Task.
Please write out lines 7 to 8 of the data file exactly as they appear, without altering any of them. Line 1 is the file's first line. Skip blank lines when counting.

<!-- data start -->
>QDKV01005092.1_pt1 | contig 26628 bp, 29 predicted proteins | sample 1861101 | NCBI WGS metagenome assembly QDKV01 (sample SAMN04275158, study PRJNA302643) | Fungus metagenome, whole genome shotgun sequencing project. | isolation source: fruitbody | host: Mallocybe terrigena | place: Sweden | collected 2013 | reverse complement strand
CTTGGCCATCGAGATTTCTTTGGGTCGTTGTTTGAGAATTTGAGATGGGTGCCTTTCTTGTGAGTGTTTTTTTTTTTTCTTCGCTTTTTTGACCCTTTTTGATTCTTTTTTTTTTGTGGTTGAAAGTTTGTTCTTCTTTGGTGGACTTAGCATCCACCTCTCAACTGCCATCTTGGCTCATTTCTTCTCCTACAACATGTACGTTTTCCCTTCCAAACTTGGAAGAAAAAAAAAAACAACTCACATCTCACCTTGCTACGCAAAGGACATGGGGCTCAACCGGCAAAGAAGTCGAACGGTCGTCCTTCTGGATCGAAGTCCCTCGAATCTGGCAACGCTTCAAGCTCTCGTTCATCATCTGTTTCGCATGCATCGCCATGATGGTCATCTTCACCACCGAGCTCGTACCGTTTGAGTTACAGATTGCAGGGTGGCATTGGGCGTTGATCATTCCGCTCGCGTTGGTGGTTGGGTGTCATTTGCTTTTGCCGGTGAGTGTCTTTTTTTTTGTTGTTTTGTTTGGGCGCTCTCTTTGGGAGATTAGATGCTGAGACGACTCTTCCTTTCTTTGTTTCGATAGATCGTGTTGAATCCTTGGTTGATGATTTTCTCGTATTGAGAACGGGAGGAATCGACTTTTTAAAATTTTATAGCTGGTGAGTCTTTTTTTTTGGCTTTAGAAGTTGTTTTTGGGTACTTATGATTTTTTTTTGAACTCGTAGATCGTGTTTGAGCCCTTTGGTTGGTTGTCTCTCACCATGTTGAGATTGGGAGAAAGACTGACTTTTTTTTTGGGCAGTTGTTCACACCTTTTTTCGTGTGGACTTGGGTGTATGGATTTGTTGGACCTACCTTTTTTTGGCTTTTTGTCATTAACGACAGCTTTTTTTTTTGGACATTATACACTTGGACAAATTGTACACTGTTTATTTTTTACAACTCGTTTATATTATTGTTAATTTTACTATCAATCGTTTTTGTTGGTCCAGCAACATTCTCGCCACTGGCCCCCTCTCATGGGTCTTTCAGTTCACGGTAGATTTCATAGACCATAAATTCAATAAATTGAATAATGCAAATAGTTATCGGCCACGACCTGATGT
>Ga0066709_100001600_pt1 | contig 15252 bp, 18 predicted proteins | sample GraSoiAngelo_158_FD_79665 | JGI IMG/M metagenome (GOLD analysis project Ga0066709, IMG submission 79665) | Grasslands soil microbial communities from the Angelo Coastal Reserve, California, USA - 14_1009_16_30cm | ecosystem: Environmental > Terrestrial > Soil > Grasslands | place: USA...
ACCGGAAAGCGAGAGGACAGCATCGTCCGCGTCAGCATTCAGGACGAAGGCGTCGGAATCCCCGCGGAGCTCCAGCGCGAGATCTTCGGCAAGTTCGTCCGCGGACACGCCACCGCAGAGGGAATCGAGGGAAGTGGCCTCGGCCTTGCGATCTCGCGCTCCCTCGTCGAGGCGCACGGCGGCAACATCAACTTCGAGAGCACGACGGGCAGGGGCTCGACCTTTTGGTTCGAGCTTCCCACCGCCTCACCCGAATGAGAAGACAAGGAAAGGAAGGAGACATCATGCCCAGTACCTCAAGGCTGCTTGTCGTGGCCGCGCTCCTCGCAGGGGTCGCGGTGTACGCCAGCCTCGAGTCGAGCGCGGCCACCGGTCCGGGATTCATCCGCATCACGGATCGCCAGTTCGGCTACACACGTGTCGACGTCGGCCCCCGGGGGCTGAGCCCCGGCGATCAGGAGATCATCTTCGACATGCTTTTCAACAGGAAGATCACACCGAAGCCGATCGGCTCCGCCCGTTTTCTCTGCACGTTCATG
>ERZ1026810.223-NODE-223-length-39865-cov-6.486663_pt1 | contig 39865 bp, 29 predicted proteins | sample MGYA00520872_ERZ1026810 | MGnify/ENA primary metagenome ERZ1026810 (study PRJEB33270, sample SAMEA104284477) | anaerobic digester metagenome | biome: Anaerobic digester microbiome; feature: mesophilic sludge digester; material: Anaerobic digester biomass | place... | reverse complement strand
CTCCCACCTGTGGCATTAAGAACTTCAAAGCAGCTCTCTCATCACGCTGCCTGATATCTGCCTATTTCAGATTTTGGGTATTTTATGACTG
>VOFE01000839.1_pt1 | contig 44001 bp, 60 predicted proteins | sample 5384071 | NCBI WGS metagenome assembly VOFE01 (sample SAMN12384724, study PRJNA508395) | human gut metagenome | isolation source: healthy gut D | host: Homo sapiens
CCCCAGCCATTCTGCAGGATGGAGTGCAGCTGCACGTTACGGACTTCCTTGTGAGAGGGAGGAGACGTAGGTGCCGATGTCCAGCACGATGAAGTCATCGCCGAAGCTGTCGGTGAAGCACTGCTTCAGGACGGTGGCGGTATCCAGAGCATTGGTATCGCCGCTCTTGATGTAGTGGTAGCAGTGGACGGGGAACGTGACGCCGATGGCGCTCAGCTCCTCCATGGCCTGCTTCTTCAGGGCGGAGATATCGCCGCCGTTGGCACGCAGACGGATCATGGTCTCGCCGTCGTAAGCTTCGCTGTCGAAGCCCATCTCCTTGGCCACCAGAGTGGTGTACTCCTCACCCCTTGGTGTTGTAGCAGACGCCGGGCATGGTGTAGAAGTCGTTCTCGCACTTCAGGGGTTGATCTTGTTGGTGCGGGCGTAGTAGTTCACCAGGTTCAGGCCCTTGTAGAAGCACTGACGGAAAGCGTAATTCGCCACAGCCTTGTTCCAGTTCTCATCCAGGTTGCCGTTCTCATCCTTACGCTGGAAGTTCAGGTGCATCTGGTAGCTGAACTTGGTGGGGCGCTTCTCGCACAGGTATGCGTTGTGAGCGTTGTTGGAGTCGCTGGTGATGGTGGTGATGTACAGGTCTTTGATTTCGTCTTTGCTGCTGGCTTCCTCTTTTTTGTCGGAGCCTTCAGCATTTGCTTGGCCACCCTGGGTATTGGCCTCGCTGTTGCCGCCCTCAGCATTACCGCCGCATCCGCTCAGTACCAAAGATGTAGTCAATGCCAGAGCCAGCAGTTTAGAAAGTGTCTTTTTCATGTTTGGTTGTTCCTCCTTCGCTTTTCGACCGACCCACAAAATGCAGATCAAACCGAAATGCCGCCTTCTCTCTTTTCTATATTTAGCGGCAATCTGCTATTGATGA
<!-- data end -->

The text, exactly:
>VOFE01000839.1_pt1 | contig 44001 bp, 60 predicted proteins | sample 5384071 | NCBI WGS metagenome assembly VOFE01 (sample SAMN12384724, study PRJNA508395) | human gut metagenome | isolation source: healthy gut D | host: Homo sapiens
CCCCAGCCATTCTGCAGGATGGAGTGCAGCTGCACGTTACGGACTTCCTTGTGAGAGGGAGGAGACGTAGGTGCCGATGTCCAGCACGATGAAGTCATCGCCGAAGCTGTCGGTGAAGCACTGCTTCAGGACGGTGGCGGTATCCAGAGCATTGGTATCGCCGCTCTTGATGTAGTGGTAGCAGTGGACGGGGAACGTGACGCCGATGGCGCTCAGCTCCTCCATGGCCTGCTTCTTCAGGGCGGAGATATCGCCGCCGTTGGCACGCAGACGGATCATGGTCTCGCCGTCGTAAGCTTCGCTGTCGAAGCCCATCTCCTTGGCCACCAGAGTGGTGTACTCCTCACCCCTTGGTGTTGTAGCAGACGCCGGGCATGGTGTAGAAGTCGTTCTCGCACTTCAGGGGTTGATCTTGTTGGTGCGGGCGTAGTAGTTCACCAGGTTCAGGCCCTTGTAGAAGCACTGACGGAAAGCGTAATTCGCCACAGCCTTGTTCCAGTTCTCATCCAGGTTGCCGTTCTCATCCTTACGCTGGAAGTTCAGGTGCATCTGGTAGCTGAACTTGGTGGGGCGCTTCTCGCACAGGTATGCGTTGTGAGCGTTGTTGGAGTCGCTGGTGATGGTGGTGATGTACAGGTCTTTGATTTCGTCTTTGCTGCTGGCTTCCTCTTTTTTGTCGGAGCCTTCAGCATTTGCTTGGCCACCCTGGGTATTGGCCTCGCTGTTGCCGCCCTCAGCATTACCGCCGCATCCGCTCAGTACCAAAGATGTAGTCAATGCCAGAGCCAGCAGTTTAGAAAGTGTCTTTTTCATGTTTGGTTGTTCCTCCTTCGCTTTTCGACCGACCCACAAAATGCAGATCAAACCGAAATGCCGCCTTCTCTCTTTTCTATATTTAGCGGCAATCTGCTATTGATGA